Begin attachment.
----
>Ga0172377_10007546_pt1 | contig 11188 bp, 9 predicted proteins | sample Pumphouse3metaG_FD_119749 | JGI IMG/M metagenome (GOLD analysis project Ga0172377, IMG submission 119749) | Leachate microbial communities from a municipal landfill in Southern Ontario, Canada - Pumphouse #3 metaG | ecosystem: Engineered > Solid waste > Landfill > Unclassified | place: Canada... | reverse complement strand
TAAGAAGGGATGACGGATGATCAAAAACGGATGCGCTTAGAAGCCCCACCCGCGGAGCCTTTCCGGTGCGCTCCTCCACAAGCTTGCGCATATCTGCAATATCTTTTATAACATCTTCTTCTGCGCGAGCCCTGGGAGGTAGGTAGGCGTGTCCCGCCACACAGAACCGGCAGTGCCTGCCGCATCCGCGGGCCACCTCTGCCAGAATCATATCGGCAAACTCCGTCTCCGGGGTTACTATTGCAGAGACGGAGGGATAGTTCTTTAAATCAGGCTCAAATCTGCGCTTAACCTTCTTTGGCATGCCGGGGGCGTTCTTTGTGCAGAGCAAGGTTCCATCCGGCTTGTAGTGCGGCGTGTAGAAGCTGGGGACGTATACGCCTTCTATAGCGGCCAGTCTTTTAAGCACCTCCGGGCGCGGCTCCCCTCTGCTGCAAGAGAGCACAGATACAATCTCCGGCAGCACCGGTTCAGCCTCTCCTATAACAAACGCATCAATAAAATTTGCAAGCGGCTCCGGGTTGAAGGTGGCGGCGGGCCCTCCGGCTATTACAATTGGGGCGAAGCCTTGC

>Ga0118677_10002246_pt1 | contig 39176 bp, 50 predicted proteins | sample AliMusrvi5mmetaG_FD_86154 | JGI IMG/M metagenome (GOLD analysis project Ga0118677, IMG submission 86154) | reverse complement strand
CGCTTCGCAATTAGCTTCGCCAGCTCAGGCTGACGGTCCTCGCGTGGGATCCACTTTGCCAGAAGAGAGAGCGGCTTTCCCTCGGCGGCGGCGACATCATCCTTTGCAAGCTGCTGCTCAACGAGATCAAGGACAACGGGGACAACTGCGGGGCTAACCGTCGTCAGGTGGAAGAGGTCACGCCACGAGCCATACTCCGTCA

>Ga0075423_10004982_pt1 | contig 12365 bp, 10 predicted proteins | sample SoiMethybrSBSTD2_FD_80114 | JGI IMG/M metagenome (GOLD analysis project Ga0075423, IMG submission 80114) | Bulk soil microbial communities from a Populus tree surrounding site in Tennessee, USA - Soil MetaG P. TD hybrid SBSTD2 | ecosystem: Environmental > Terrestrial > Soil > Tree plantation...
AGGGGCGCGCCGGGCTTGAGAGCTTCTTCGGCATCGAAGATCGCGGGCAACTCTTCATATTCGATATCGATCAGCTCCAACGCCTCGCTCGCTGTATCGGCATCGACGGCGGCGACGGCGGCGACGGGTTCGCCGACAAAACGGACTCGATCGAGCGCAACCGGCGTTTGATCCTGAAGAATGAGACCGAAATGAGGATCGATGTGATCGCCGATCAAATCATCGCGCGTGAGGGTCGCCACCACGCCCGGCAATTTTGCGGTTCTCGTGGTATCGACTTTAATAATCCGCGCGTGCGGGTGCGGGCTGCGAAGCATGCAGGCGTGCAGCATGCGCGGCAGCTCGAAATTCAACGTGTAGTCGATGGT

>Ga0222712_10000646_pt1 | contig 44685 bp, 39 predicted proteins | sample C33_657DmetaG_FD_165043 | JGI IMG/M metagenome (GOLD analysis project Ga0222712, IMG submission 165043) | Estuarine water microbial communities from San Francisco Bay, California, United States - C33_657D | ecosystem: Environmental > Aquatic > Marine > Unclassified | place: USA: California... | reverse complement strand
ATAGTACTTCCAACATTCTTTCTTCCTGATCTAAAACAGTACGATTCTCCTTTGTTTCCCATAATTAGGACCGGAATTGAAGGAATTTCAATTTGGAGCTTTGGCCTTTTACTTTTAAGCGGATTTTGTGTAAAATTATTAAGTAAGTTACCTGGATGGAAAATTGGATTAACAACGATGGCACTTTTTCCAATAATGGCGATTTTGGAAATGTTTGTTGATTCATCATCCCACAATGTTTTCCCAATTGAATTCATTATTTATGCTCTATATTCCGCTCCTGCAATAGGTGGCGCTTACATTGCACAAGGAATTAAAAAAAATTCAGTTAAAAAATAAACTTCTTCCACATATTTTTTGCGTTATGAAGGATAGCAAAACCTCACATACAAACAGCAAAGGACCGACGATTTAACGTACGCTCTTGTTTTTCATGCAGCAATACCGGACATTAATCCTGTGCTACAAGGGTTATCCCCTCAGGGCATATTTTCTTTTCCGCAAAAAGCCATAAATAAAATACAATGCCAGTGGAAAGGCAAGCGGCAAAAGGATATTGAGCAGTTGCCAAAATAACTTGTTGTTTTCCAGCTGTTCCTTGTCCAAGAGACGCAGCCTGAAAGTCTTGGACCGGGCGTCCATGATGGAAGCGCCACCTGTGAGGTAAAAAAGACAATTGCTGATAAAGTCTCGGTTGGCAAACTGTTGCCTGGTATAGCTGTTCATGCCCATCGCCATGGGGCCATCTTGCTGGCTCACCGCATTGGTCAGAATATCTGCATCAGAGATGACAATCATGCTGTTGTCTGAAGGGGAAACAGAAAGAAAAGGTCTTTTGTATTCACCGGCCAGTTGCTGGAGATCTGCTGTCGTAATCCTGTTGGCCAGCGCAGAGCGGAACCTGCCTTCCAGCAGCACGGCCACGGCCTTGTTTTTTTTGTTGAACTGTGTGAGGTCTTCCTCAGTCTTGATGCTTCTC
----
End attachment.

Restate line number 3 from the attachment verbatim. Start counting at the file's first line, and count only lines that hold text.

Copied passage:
>Ga0118677_10002246_pt1 | contig 39176 bp, 50 predicted proteins | sample AliMusrvi5mmetaG_FD_86154 | JGI IMG/M metagenome (GOLD analysis project Ga0118677, IMG submission 86154) | reverse complement strand